A UUID (Universally Unique Identifier) is a 128-bit identifier that is unique across both space and time. It is commonly used in software development for various purposes, such as uniquely identifying entities.
There are five productive versions of UUIDs:
A UUID is typically represented as 32 hexadecimal digits, displayed in five groups separated by hyphens. For example, 550e8400-e29b-41d4-a716-446655440000 or as the Nil/Empty variant: 00000000-0000-0000-0000-000000000000.
There are several UUID versions, including version 1 (time-based), version 2 (DCE Security), version 3 (MD5 hash), version 4 (random), and version 5 (SHA-1 hash).
UUID version 1 is generated based on the current timestamp and node (usually the MAC address). It's suitable forscenarios where time-based ordering is important, such as in distributed systems.
UUID version 4 is generated using random or pseudo-random numbers. It's suitable for scenarios where uniqueness is more critical than time-based ordering.
UUID versions 3 and 5 involve hashing a namespace identifier and a name to create a UUID. The namespace provides a way to avoid collisions between different sets of names.
The probability of generating the same UUID is extremely low, especially for version 4 UUIDs that use random numbers. However, it's not impossible, and precautions should be taken in critical applications. For instance, with UUID version 4, the chance of generating a duplicate is about 1 in 5.3x10^36.
Valid UUIDs adhere to the specified format. You can use regular expressions or this app to validate a UUID and determine its Version.
While UUIDs are not designed for cryptographic security, they can be used as identifiers. For security-sensitive applications, additional measures such as encryption should be considered.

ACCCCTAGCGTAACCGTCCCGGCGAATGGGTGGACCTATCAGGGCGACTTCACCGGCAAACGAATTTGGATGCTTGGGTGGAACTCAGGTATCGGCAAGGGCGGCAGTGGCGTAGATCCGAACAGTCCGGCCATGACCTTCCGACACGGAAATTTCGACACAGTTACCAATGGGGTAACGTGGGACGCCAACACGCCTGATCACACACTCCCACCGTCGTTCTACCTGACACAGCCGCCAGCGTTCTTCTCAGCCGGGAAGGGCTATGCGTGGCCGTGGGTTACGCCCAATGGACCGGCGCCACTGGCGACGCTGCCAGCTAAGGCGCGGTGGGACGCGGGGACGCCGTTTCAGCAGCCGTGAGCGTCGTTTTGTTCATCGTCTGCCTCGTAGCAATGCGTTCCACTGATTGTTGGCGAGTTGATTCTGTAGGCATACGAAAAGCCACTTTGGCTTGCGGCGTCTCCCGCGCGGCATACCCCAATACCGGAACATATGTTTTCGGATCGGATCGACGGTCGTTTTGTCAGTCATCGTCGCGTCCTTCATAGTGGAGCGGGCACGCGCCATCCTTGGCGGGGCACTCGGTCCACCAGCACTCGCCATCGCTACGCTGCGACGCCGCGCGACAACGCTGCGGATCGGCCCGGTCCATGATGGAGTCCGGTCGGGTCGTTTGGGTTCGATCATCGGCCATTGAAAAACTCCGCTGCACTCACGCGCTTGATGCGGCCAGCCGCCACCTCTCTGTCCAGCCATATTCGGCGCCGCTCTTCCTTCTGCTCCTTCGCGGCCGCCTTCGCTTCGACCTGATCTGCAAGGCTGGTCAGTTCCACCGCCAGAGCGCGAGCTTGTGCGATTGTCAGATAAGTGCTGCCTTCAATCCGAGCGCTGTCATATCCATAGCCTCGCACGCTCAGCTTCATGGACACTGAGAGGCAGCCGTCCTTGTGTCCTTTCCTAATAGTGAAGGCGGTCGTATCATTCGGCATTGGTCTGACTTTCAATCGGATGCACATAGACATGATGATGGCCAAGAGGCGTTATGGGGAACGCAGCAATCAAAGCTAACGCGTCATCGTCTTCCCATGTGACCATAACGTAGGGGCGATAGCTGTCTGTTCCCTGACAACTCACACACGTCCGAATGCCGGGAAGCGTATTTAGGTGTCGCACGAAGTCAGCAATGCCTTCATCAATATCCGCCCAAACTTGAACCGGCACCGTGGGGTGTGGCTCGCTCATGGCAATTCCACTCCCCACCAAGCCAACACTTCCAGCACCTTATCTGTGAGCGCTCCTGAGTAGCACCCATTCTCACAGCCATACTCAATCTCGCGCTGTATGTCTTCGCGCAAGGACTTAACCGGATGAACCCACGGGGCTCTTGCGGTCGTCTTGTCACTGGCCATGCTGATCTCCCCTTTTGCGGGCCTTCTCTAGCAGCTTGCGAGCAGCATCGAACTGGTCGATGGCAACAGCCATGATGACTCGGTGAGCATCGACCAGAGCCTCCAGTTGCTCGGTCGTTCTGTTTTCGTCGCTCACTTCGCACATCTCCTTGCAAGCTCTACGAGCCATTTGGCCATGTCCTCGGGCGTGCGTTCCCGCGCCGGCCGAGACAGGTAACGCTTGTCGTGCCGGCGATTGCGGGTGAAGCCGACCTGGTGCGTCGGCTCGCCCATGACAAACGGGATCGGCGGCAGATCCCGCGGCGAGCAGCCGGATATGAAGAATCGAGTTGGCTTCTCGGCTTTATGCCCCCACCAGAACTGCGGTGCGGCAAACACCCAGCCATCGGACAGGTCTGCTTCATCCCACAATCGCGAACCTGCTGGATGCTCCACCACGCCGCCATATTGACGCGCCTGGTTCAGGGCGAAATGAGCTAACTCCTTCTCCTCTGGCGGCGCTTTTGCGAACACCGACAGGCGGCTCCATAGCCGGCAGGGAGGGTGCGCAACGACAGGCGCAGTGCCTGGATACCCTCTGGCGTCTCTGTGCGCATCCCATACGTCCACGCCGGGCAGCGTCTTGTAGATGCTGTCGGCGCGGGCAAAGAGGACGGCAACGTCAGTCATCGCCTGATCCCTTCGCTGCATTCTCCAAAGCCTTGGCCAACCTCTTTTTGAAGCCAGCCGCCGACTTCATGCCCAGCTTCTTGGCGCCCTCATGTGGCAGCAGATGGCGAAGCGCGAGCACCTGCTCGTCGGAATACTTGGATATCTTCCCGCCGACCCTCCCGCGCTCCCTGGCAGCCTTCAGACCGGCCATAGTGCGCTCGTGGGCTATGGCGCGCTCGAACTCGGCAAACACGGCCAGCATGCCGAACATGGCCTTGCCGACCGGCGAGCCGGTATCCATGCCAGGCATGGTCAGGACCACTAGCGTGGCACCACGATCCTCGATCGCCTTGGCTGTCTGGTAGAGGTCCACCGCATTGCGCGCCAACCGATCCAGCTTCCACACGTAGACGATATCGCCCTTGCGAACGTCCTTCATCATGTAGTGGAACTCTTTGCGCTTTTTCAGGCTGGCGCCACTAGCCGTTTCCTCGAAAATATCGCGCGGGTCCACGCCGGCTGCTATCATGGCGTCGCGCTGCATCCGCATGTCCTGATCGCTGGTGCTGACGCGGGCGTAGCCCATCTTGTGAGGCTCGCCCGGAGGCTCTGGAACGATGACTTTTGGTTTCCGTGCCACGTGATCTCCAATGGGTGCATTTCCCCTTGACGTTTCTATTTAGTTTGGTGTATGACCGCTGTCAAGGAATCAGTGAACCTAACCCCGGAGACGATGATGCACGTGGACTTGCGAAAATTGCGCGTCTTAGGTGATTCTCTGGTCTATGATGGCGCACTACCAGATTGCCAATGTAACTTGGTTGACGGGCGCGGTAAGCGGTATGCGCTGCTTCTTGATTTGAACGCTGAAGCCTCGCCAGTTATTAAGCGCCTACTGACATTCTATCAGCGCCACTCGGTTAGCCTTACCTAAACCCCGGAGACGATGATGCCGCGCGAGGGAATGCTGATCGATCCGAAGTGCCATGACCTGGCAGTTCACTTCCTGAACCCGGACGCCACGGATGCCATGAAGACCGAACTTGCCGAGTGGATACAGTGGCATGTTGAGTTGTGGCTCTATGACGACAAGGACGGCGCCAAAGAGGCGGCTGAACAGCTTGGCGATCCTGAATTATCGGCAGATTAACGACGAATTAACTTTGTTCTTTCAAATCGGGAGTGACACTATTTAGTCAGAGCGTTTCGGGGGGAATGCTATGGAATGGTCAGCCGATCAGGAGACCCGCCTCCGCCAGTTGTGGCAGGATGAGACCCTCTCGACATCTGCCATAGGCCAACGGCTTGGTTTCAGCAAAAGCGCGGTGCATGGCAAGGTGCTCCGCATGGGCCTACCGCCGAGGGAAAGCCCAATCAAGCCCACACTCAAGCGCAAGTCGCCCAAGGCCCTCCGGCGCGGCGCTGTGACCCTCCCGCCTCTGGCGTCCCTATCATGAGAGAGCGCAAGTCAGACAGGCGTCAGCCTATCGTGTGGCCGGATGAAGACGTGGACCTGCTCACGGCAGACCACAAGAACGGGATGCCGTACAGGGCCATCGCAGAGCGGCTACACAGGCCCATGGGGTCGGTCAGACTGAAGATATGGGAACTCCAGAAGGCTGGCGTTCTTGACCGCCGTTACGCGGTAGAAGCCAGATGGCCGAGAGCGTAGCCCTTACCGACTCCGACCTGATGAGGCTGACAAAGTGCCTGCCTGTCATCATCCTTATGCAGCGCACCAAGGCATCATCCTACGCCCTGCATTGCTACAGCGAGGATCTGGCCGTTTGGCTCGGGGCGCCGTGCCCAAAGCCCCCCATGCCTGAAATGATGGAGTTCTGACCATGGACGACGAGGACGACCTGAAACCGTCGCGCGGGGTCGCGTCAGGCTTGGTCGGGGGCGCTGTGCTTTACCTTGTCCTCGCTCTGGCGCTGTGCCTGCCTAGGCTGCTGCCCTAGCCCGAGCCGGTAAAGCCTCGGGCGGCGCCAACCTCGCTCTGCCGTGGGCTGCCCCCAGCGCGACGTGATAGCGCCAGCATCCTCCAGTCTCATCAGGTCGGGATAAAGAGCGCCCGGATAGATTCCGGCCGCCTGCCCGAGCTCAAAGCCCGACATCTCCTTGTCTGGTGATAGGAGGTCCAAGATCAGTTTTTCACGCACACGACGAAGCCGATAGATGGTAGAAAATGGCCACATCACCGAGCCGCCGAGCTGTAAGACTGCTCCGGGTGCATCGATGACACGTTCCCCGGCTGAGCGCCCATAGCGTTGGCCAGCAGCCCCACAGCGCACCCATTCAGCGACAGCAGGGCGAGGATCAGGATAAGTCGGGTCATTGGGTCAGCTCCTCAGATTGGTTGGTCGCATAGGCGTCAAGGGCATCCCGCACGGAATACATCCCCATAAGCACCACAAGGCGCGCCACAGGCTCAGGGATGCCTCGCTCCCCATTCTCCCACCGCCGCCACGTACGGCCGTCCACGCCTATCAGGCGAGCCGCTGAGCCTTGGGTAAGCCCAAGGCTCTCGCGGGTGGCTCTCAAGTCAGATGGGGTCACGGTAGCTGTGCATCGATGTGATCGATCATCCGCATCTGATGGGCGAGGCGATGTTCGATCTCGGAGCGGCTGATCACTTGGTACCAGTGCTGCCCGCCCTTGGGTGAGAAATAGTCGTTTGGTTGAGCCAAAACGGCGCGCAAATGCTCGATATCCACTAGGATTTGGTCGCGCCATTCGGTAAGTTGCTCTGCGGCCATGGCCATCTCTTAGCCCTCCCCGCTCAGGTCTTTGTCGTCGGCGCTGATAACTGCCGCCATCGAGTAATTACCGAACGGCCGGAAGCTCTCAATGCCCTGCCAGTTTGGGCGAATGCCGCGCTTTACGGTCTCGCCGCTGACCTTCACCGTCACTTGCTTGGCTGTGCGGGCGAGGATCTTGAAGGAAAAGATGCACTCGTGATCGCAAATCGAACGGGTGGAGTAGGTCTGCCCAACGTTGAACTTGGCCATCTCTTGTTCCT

While UUIDs may have a slightly higher storage overhead compared to sequential integers, modern databases are optimized to handle UUIDs efficiently. Considerations may vary based on the specific use case and database system.
UUID (Universally Unique Identifier) and GUID (Globally Unique Identifier) are often used interchangeably. UUID is more commonly used in the context of open standards, while GUID is commonly associated with Microsoft technologies.
Yes, UUIDs can be used as primary keys. They provide advantages in distributed systems and scenarios where uniqueness across systems is crucial. However, they are larger and can, in certain environments, be less efficient than traditional incremental IDs.
Yes, you can store UUIDs as strings or binary data in databases that do not have native UUID support. Be sure to use a consistent format and handle conversions appropriately.
While UUIDs are not intended for cryptographic security, they can be used as identifiers in secure systems. For cryptographic purposes, additional measures, such as proper key management, are recommended.
Common mistakes include assuming UUIDs are ordered or time-based, using UUIDs as security tokens, and inefficient storage or indexing in databases.
In UUID version 1, the timestamp is a 60-bit value representing the number of 100-nanosecond intervals since midnight, October 15, 1582 UTC. This is combined with clock sequence and node (MAC address) information.
Yes, UUIDs an be used in URLs. Normally, UUIDs do not require special URL encoding as they consist of hexadecimal characters and hyphens, which are safe in URLs. UUIDs are not human-readable or memorable, which can be a downside in user-facing URLs. However, for machine-to-machine communication, this is not an issue.